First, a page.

Dominic Grieve was joined by James Ewins of Queen Elizabeth Building, who gave a talk on his work as Director of the Bangalore Field Office of International Justice Mission (IJM). The lecture considered approaches taken to preventing slavery and trafficking in national and international law; though Dominic Greive focussed on the UK’s role, while James Ewins examined steps that could be taken locally in overseas jurisdictions, both speakers stressed the fundamental importance of strengthening the rule of law for preventing these types of crimes.
After describing his role and functions as Attorney General, Dominic Grieve outlined the growing problem of transnational crime, arising from what termed the “globalization of crime”. He described the interaction between national and international law in the modern legal framework for dealing with this type of crime, for example in the UN Palermo Convention and subsequent Palermo Protocol “to prevent, suppress and punish trafficking in persons” and in EU directives such as the recent 2011 directive to which the UK government has opted in.
Emphasising the importance of creating a strong deterrent through criminal sanctions, he went on to give examples of how UK legislation such as the Sexual Offences Act 2003 and the Asylum and Immigration Act 2004 has created specific crimes related to trafficking, the development of the law reflecting a changing understanding of the nature of the problem in a move from a focus on sexual exploitation to other forms of exploitation. For example, later legislation such as the Coroners and Justice Act 2009 has shown a growing awareness of the problems of slavery and compulsory labour demonstrated by the Morecambe Bay cockle pickers disaster. Further legislative change will be implemented should the Protection of Freedoms Bill pass into law.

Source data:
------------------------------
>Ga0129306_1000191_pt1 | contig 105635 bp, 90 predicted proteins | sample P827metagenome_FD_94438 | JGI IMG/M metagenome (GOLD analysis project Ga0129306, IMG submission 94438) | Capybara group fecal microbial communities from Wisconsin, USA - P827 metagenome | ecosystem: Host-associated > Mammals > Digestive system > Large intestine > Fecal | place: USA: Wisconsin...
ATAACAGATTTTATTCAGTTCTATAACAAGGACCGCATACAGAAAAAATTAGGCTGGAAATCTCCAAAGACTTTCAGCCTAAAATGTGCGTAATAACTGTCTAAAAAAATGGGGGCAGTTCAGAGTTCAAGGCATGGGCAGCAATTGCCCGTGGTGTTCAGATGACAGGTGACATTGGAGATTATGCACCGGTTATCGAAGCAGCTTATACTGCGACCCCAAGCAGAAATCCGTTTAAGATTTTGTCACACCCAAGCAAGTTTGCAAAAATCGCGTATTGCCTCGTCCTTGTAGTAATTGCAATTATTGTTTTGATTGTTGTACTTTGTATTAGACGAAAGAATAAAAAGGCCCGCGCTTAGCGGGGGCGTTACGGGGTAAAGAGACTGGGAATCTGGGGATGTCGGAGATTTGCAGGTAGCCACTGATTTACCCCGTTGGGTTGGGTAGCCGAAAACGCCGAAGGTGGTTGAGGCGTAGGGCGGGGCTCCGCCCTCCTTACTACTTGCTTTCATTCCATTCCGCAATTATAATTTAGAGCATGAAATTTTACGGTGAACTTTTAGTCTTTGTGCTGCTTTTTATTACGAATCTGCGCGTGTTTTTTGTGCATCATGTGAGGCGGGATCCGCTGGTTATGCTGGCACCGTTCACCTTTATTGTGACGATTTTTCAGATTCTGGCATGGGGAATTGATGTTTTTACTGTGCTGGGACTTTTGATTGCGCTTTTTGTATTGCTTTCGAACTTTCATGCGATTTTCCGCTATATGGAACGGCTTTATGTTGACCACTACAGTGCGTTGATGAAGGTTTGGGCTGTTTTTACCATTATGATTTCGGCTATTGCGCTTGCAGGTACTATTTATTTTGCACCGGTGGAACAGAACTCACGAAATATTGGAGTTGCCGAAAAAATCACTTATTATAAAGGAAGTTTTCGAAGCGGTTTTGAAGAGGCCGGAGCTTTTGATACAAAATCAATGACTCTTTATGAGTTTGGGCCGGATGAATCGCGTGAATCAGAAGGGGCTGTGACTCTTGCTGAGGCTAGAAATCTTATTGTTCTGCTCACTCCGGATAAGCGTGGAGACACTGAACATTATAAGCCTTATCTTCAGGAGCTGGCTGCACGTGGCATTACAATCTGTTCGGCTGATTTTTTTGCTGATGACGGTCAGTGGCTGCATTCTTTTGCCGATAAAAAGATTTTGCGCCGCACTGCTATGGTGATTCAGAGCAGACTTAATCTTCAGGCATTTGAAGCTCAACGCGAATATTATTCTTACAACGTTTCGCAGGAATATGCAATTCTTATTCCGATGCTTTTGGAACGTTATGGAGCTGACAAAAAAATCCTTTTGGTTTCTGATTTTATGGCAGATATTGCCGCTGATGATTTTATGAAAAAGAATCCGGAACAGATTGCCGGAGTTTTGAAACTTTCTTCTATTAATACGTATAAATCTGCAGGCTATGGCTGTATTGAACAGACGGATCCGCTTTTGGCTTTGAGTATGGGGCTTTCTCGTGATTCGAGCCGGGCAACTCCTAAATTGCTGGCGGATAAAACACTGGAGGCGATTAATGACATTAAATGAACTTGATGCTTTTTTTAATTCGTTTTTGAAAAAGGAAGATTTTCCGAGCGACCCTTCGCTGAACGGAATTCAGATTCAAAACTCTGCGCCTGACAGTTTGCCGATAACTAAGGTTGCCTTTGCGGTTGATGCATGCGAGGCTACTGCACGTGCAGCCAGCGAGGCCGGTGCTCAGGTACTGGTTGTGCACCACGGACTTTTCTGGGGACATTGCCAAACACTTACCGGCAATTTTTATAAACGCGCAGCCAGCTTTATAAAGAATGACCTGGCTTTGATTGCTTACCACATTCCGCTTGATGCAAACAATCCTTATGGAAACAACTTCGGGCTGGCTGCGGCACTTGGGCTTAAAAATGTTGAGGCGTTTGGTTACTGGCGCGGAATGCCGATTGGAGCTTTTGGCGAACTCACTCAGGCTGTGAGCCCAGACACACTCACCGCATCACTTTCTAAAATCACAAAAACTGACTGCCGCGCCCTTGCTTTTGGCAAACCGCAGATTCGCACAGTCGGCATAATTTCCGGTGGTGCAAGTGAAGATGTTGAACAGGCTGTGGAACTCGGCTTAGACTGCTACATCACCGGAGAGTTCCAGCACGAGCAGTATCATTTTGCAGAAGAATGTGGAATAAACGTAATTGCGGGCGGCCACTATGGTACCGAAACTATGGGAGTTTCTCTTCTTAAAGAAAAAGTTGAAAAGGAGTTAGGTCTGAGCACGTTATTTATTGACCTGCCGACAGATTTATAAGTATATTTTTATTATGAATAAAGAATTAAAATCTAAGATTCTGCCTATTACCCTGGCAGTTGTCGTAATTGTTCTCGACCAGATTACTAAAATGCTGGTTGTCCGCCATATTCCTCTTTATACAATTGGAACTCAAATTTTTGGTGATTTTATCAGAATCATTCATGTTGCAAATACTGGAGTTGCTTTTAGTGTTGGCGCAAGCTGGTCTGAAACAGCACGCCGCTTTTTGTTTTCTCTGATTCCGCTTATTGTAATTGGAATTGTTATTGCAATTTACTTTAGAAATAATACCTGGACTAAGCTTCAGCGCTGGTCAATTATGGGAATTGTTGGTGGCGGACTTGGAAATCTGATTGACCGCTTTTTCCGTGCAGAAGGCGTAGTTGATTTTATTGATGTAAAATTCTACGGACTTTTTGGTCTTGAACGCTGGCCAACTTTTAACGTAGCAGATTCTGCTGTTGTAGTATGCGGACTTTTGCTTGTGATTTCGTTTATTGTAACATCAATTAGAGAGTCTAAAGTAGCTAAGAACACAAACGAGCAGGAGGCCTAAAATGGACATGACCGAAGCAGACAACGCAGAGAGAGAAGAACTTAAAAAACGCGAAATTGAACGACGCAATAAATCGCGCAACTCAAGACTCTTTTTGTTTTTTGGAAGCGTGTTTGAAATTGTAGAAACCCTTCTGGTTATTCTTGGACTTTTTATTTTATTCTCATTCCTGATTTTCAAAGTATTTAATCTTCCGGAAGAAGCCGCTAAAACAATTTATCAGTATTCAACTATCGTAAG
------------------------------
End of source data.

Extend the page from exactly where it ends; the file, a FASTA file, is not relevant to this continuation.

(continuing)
Acknowledging persistent problems such as the reluctance of victims to come forward, the Attorney General emphasised how a multi-agency approach, both at a strategic and an operational level offers a “joined up solution” in the United Kingdom. He suggested that the United Kingdom places the victims of trafficking and slavery at the centre of its approach. Building on the argument that trafficking is “fuelled by globalisation”, he stressed the role of international cooperation and mutual legal assistance in combating this systemic and endemic problem.
He described the international work of the Crown Prosecution Service, sharing UK experience to strengthen the Rule of Law in overseas jurisdictions, pointing out that countries where the rule of law is less well established can be targeted by organised crime. He suggested the UK can offer assistance by identifying blockages to prosecutions, giving advice on legislation and training practitioners.
International relations play a key role in promoting positive change; it was suggested that Jordan offered one example of a country where international pressure has led to “profound changes” in Jordanian justice.
The Attorney General concluded his lecture by suggesting challenges that the law must approach in future, for example in the continuing difficulty of obtaining consistent or accurate data about the extent of the problem. Despite these continuing issues, he suggested that by placing victims of crime at the centre of its approach and attempting to ensure that this country offers no safe haven for traffickers, the United Kingdom is moving in the right direction.